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The Essential Guide to Whey Protein Supplements

“Enough” Protein

Protein supplements are the most commonly used supplement among athletes. The reasoning is that additional protein helps aid is muscle recovery and can lead to faster gains. Many researchers have made the distinction that a protein supplement is not needed if enough protein is consumed daily. The tricky part is figuring out how people define “enough.” The American College of Sports Medicine and the Academy of Nutrition and Dietetics hold the stance that 1.2 to 1.7 grams per kilogram of body weight for strength athletes is adequate. However, if you browse around the internet you’ll find an old bodybuilding recommendation of 1 gram per pound of bodyweight, which is about 2.2 grams per kilogram of bodyweight.

Protein requirements are highly individualized and should be tailored to the person. Deciding what constitutes “enough” protein is a loaded subject that rightfully deserves it’s own article, but I’ll give a few statements that illustrate my opinion:

  1. If you are a competitor then your focus is not on long term health, it’s on performance. That isn’t to say there isn’t overlap between the two. If you are performance focused you should follow the recommendations of the ACSM or an experienced coach with a good track record.
  2. If you are not a competitor and you train to generally fit in life, then sustainability should be your focus. Find a range of protein intake within the recommendation made by the ACSM that works with how you enjoy eating in general. In the past two years I have gone from eating 2.0-2.4 grams per kilogram to eating around 1.3 to 1.6 grams per kilogram and have had no trouble maintaining performance and muscle mass.

So, if you’re a competitor of any sort you should check in with your coach about protein supplements and note that this article isn’t for you. This is for people like me; the people that train to be stronger and healthier for life in general.

Protein Timing

Protein timing is the act of consuming small batches of protein at certain points in the day. The most common form of this is to drink a protein shake immediately post-workout.

Brad Schoenfeld and Alan Aragon have repeatedly (2013, 2017) shown that the myth that you need to consume protein during the “anabolic window” post workout in order to maximize hypertrophy is not as important as consuming adequate protein. Again this can lead into the discussion of how “adequate” is defined, but that is for another time. The review and study linked above are very well done and show that when hypertrophy is the primary focus the total amount of protein is more important than when you eat that protein.

However, things may be somewhat different for populations that do not want to consume a high protein diet. There are many people that believe that a high protein diet may not be good for long term health. This is also a loaded debate; studies have shown that consuming up to 4.4 g/kg per day had no adverse health effects (at least in the short term), while many books that look at the strong correlation between longevity, lack of western diseases, and general healthfulness and a lower protein diet (Examples: The China Study and Proteinaholics). If you fall into the groups that prefer a low-moderate protein intake but still wish to optimize the results you get out of your gym efforts then you may want to consider protein timing.

Personally, I do have a protein shake following my workout. Mostly because I do not eat the amount of protein deemed adequate for hypertrophy. I tend to feel better at this moderate level of protein intake and, since I’m not a competitor, I’m going to stick with what makes me feel better.

A couple of good protein supplements

A key component in protein supplements is the amino acid leucine. Leucine stimulates muscle protein synthesis in humans, especially resistance trained people. However, not all protein supplements contain adequate amounts of leucine. There are many brands that create their whey protein with added leucine for just this reason but they tend to be very expensive. If you have the money to spend I suggest you check out Whey+ by Legion Athletics.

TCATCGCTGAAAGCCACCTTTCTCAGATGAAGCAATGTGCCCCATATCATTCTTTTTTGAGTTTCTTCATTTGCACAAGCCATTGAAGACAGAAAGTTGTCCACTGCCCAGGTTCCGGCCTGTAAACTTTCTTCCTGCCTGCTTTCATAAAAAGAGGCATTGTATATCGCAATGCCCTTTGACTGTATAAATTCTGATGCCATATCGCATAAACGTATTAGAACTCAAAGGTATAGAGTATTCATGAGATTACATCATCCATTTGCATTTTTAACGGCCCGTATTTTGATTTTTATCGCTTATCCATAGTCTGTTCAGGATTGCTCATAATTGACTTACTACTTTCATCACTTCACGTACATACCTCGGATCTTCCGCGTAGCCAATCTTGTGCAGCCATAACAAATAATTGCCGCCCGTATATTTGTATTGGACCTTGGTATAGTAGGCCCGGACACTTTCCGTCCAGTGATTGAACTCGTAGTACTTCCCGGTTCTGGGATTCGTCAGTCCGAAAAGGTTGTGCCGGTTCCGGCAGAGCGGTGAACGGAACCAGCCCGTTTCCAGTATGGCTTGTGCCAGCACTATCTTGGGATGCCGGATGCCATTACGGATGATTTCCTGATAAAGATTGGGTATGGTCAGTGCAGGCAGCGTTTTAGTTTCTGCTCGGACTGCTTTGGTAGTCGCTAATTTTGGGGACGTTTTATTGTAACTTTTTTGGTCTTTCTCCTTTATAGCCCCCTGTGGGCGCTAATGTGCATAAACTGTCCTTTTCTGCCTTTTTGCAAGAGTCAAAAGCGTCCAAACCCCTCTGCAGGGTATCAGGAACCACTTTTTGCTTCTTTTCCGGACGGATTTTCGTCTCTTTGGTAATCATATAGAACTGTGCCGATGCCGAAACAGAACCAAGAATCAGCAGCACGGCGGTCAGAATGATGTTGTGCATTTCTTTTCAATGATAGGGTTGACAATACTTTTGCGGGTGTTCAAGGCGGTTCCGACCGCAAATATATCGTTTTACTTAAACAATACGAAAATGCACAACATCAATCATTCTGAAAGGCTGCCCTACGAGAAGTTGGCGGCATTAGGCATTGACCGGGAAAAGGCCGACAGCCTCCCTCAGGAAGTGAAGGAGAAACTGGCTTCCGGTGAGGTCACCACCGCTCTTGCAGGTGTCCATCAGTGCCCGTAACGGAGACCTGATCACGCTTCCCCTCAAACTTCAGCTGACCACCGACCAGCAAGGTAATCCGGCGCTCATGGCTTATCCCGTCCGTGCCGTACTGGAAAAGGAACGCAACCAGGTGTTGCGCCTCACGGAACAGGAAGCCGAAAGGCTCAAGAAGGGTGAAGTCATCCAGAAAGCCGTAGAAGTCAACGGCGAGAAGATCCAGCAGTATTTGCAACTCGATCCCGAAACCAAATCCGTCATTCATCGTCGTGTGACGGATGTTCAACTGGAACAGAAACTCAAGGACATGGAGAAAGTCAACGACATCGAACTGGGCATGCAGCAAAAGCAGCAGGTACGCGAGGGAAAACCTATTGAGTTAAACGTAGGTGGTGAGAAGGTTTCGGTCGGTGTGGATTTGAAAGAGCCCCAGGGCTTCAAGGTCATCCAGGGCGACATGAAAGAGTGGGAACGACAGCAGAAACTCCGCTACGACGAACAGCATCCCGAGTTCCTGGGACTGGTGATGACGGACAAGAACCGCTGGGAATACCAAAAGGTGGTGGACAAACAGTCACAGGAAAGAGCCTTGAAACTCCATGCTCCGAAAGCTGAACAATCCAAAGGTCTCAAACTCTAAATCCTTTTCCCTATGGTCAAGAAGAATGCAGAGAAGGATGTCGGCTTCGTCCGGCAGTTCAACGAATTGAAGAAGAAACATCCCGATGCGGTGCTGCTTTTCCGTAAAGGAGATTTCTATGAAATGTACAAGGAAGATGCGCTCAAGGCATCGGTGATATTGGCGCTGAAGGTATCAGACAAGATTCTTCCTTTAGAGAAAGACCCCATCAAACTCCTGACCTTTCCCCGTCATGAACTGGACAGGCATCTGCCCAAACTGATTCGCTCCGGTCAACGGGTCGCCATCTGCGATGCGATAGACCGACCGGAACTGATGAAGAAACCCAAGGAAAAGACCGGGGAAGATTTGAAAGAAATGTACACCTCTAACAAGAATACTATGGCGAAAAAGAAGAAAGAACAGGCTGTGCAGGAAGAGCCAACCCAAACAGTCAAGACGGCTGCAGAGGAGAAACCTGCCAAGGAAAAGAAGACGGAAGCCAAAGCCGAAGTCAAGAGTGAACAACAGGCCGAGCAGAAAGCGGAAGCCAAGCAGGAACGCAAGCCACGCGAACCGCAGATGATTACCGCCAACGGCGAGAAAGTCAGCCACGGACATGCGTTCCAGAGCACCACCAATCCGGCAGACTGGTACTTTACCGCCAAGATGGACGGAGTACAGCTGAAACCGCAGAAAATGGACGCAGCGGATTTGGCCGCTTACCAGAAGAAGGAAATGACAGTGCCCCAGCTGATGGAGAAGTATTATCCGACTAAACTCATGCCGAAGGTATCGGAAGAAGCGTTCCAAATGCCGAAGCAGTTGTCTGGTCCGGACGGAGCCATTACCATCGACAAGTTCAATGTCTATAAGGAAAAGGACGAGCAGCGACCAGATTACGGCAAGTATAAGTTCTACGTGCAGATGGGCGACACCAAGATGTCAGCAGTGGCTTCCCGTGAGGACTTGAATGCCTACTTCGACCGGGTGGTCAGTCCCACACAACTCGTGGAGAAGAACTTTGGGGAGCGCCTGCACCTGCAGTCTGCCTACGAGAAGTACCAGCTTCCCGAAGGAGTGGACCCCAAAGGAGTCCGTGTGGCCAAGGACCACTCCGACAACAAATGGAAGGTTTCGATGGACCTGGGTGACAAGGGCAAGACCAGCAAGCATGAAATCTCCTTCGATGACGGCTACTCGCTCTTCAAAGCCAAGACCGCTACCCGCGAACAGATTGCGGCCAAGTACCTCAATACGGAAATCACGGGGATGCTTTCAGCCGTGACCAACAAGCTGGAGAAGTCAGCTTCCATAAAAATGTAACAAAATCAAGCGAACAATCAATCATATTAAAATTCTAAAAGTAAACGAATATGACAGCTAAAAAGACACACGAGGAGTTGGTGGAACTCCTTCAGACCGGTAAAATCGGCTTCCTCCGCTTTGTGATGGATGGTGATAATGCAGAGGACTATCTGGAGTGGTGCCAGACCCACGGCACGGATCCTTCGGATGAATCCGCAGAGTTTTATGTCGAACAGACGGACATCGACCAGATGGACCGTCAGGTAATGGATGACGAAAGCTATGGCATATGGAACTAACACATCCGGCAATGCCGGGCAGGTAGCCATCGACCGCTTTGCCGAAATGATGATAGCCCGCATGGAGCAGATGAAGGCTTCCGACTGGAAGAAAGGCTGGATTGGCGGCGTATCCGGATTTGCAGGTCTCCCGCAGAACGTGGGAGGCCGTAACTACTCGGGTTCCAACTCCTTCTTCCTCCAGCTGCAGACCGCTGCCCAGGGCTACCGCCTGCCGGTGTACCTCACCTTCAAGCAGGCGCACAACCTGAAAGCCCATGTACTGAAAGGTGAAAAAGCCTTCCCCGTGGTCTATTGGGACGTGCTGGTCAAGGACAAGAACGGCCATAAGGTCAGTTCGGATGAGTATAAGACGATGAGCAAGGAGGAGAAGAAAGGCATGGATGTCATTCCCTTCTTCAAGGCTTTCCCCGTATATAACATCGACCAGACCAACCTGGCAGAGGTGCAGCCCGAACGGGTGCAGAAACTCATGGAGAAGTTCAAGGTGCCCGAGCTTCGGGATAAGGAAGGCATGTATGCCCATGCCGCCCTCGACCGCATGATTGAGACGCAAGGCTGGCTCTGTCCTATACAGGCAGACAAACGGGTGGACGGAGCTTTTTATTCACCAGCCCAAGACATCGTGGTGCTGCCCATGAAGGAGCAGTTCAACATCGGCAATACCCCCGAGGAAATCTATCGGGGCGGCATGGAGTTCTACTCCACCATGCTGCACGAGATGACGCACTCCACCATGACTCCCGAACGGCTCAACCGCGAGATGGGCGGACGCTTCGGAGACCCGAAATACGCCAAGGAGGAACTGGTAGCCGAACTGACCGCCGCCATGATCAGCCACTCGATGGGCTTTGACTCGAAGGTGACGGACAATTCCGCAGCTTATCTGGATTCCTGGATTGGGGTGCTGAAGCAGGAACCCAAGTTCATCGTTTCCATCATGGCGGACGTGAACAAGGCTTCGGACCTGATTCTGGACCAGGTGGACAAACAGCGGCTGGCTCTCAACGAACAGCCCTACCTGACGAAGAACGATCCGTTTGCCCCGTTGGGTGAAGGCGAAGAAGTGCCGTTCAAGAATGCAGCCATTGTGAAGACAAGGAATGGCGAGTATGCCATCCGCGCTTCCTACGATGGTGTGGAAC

If you’re like me and have to maintain a tight supplement budget then you can do what I do: Mix 1 scoop  MyProtein Impact Whey (Mocha is the best flavor) with 0.5 – 1.0 teaspoon of L-Leucine. Just like that you have your own leucine spiked whey protein! I add 5g of creatine to mine and take it about 20 minutes after I work out. This is a simple step that many of my clients have reported seeing consistent benefits from without having to dominate their diet with protein.

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Getting Started: The Deadlift

The deadlift is the most literal form of “lifting weight.”  You are simply taking a heavy weight from the ground, grasping it firmly, and picking it up.  Simple as that.  The deadlift is one of the most effective exercises for building raw strength, firing up your metabolism, and stimulating muscle growth. Additionally, it is one of the most effective exercises that newbies can learn to reinforce the importance of maintaining good form.

If all of this is true then why are so few beginner-intermediate lifters doing deadlifts? Well that’s because the deadlift has a bad reputation for hurting backs, but don’t worry because that reputation is undeserved.  The problem is that the deadlift is the lift that most people are able to start pulling some big weight with and, inevitably, the ego gets involved and they do more than they can safely.  It’s different with the squat and bench press, when things get too heavy you have the fear of that weight coming down on top of you to keep you in check.  The deadlift doesn’t stimulate that fear and so people are more likely to just keep pulling heavier and sacrifice good form in the process.

So with that said let’s start with what a good deadlift looks like.  For the purpose of this article we are going to focus primarily on the conventional barbell deadlift.  We will briefly go over how to change your approach for dumbbell, and kettlebell deadlifts towards the end.

Ego Warning

The deadlift is a very powerful exercise for very powerful people.  As I stated earlier, the deadlift is usually the first exercise that people can start to pull some large weight with.  As such, it can easily become an ego driven lift.

For the first few years of my deadlift practice I was infatuated with how much I was able to pull without prior training (I was able to hit 225 lbs for 6-9 reps within a month of learning how to deadlift). I wanted to push my deadlift as hard as I could.  Within a few months I was pulling 315 lbs for 3-6 reps regularly.  What amazing progress!

Unfortunately, my obsession with increasing the weight took priority over emphasizing a solid set up, and executing a good pull.  I pulled the weight with an extremely rounded back that I tried to keep in check with a weightlifting belt and attached the weight to my hands with the aid of lifting straps.  Eventually I hit a wall and couldn’t pass 315 pounds and even started to regress.  I stubborning kept pulling 315 pounds and eventually my back had had it. I was forced to spend the next few months without any heavy lifting and to be in pain any time I lifted my legs.